About Johns Hopkins

 

Return to News Releases

Bug Appetit: Why Eating Cicadas is Good for the Environment

Johns Hopkins expert available to explain eco-benefits of insect eating

May 13, 2021
CONTACT: Jill Rosen
Cell: 443-547-8805
jrosen@jhu.edu jhunews@jhu.edu

Trillions of cicadas are poised to get their buzz on across much of the United States, with the once-every-17-year emergence of Brood X. Hope you’re hungry!

One person’s infestation is another’s free eco-friendly lunch, according to Johns Hopkins University sustainable food expert Jessica Fanzo, author of the forthcoming Can Fixing Dinner Fix the Planet?

Fanzo, who plans to collect and eat cicadas herself as soon as they hit her own backyard, can explain how the insects have as much protein as red or other factory-farmed meat, but without the harsh environmental effects, including greenhouse gases and biodiversity loss.

She can also discuss how insects are already an established source of protein around the world, including in Mexico, where people eat crickets; in Thailand, where people enjoy water bugs; and in Africa where people regularly eat locusts and crickets.

Fanzo, the university’s Bloomberg Distinguished Professor of Global Food Policy and Ethics, who has sampled most of the insect dishes of other cultures, believes the shrimp-tasting cicadas of the United States should certainly rank among them, although the North American palate might not be ready.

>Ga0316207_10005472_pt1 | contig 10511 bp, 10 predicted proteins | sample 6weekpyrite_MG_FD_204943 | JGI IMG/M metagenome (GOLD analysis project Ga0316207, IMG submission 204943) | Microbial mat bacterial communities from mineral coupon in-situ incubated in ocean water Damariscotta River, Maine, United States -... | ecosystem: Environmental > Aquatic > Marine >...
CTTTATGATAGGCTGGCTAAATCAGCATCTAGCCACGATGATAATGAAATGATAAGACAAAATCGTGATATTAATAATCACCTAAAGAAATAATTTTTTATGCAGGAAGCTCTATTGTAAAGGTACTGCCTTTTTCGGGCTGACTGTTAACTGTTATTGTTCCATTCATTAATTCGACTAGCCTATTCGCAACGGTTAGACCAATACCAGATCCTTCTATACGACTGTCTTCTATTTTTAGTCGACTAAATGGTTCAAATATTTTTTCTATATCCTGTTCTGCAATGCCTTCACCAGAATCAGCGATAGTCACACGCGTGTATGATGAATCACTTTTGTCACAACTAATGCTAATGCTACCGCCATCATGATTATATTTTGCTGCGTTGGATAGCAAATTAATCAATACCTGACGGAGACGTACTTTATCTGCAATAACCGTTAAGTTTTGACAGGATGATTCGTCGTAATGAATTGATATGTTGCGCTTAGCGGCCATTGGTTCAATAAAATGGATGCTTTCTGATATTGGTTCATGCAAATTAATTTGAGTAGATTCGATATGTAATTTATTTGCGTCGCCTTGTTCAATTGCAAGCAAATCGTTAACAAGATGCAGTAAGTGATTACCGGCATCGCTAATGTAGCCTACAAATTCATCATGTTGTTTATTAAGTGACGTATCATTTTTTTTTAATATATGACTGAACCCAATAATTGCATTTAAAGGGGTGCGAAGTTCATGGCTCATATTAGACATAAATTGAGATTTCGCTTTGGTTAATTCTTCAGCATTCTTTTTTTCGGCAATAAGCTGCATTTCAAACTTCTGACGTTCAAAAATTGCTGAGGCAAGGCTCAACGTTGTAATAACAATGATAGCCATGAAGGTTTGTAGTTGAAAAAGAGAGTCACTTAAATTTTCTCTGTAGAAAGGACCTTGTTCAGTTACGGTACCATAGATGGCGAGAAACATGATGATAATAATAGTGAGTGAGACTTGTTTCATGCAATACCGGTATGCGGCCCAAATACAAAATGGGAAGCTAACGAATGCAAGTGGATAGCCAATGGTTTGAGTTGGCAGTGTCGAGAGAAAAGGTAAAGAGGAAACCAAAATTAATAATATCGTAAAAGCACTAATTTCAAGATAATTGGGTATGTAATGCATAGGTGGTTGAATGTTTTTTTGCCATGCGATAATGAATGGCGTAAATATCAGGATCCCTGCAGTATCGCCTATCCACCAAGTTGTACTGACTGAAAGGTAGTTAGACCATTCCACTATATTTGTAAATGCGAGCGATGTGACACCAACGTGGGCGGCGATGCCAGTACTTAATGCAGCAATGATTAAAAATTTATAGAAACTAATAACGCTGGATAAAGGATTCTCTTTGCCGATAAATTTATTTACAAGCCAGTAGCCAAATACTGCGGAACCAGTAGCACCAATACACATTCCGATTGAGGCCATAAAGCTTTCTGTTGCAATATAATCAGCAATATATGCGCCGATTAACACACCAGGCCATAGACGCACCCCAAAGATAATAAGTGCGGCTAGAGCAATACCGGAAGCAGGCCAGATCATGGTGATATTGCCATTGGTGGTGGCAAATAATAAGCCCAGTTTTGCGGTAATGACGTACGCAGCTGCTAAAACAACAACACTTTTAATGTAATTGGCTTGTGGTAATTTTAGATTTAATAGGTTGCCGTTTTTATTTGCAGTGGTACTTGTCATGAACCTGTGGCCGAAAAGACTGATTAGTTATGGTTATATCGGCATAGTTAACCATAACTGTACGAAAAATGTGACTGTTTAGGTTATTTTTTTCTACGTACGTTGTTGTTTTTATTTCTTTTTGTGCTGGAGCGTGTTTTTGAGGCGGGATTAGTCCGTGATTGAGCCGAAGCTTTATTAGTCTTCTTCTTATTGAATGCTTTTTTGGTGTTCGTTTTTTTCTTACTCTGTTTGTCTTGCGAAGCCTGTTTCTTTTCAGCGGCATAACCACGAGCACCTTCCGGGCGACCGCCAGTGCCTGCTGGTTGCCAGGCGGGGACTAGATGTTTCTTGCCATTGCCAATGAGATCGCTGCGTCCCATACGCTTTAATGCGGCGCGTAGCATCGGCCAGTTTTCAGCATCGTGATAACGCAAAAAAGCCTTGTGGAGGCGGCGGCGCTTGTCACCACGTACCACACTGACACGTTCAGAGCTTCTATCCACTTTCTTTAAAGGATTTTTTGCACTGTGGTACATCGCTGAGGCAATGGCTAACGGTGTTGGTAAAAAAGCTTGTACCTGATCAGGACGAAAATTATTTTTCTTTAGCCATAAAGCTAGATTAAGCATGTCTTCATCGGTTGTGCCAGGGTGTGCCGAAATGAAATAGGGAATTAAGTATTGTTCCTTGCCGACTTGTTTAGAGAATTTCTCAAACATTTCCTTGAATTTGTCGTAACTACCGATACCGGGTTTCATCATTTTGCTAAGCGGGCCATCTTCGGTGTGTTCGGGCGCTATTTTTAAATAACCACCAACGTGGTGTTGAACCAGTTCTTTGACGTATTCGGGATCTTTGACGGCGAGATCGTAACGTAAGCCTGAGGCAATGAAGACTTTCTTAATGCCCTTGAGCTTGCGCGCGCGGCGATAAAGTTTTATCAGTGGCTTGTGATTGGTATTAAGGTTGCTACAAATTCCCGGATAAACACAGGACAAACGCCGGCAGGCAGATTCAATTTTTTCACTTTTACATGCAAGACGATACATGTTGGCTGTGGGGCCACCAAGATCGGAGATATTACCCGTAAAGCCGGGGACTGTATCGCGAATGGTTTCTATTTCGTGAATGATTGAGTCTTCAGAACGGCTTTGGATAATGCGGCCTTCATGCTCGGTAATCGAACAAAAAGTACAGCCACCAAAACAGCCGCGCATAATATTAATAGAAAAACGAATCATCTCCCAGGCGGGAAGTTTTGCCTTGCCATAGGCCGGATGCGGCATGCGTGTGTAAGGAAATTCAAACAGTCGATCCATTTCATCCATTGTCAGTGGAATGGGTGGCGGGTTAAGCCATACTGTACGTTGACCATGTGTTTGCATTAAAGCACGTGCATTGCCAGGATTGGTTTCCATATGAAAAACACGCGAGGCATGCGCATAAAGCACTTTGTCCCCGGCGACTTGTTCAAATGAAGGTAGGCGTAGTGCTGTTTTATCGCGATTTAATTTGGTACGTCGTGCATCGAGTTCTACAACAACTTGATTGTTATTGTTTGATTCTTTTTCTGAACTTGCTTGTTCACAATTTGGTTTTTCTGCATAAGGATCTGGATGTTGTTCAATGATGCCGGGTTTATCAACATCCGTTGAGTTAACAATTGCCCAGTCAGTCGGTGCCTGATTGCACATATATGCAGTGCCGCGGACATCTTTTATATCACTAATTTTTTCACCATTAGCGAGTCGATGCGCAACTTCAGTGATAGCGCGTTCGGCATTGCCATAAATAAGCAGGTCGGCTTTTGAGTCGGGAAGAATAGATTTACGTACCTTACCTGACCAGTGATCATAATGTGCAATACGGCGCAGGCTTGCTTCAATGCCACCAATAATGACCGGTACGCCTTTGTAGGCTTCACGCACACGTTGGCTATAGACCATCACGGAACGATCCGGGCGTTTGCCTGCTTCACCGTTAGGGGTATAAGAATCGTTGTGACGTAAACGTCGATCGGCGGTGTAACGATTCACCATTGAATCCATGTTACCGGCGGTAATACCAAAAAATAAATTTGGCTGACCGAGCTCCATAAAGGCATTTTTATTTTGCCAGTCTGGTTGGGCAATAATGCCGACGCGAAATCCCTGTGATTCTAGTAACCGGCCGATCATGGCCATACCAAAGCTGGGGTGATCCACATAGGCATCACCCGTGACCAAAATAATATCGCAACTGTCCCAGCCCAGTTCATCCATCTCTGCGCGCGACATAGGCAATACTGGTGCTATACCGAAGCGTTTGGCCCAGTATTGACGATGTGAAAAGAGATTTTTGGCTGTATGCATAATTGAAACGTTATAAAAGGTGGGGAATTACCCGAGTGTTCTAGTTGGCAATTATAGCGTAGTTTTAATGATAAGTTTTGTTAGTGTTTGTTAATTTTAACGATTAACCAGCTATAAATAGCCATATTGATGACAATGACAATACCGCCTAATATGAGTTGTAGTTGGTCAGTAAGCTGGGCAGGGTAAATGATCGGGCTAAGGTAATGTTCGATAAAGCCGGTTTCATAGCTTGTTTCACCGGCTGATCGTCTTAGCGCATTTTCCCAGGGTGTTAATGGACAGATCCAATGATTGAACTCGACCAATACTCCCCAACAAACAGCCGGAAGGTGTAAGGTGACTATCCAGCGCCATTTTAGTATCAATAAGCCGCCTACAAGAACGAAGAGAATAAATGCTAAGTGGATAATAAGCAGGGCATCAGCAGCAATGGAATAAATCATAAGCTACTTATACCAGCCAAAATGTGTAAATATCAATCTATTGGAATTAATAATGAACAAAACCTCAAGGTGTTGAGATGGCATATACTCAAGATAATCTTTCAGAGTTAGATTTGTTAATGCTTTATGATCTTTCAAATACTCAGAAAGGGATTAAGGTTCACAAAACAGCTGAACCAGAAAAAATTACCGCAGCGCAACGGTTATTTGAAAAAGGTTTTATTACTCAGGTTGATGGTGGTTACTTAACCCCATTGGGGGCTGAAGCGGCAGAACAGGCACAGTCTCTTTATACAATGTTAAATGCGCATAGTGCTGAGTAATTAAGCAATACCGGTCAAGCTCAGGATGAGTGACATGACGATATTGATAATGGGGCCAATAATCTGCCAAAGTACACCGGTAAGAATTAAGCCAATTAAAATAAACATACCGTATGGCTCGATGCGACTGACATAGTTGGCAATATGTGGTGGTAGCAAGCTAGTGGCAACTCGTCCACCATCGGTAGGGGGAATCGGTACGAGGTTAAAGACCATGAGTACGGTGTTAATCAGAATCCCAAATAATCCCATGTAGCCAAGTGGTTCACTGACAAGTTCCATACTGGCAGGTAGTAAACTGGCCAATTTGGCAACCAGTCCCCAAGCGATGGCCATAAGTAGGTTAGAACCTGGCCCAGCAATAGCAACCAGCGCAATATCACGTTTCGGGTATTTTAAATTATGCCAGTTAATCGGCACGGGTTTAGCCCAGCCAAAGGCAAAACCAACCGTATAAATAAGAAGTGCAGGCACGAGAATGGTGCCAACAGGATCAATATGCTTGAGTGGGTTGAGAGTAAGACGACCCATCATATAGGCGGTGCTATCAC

“There is the yuck factor but people who are looking for alternative sources of animal protein shouldn’t rule out cicadas” she says. “They’re a great natural source of protein and other nutrients, there’s going to be a lot of it in a very short period of time so, it’s a great opportunity to give them a try.

“Once you get over the look of them, they’re quite tasty.”

In Can Fixing Dinner Fix the Planet? Fanzo explores the interactions among food systems, diets, human health, and the climate crisis. Drawing upon her decades of hands-on research projects in Africa, Asia, Europe, and the Americas, Fanzo describes how food systems must evolve to promote healthy, sustainable, and equitable diets.

To arrange an interview with Fanzo, please contact Jill Rosen, jrosen@jhu.edu.

                                                                                             ###

Johns Hopkins University news releases are available online, as is information for reporters. To arrange a video or audio interview with a Johns Hopkins expert, contact a media representative listed above or visit our studio web page. Find more Johns Hopkins stories on the Hub.


Office of Communications
Johns Hopkins University
3910 Keswick Road, Suite N2600
Baltimore, Maryland 21211
Phone: 443-997-9009 | Fax: 443 997-1006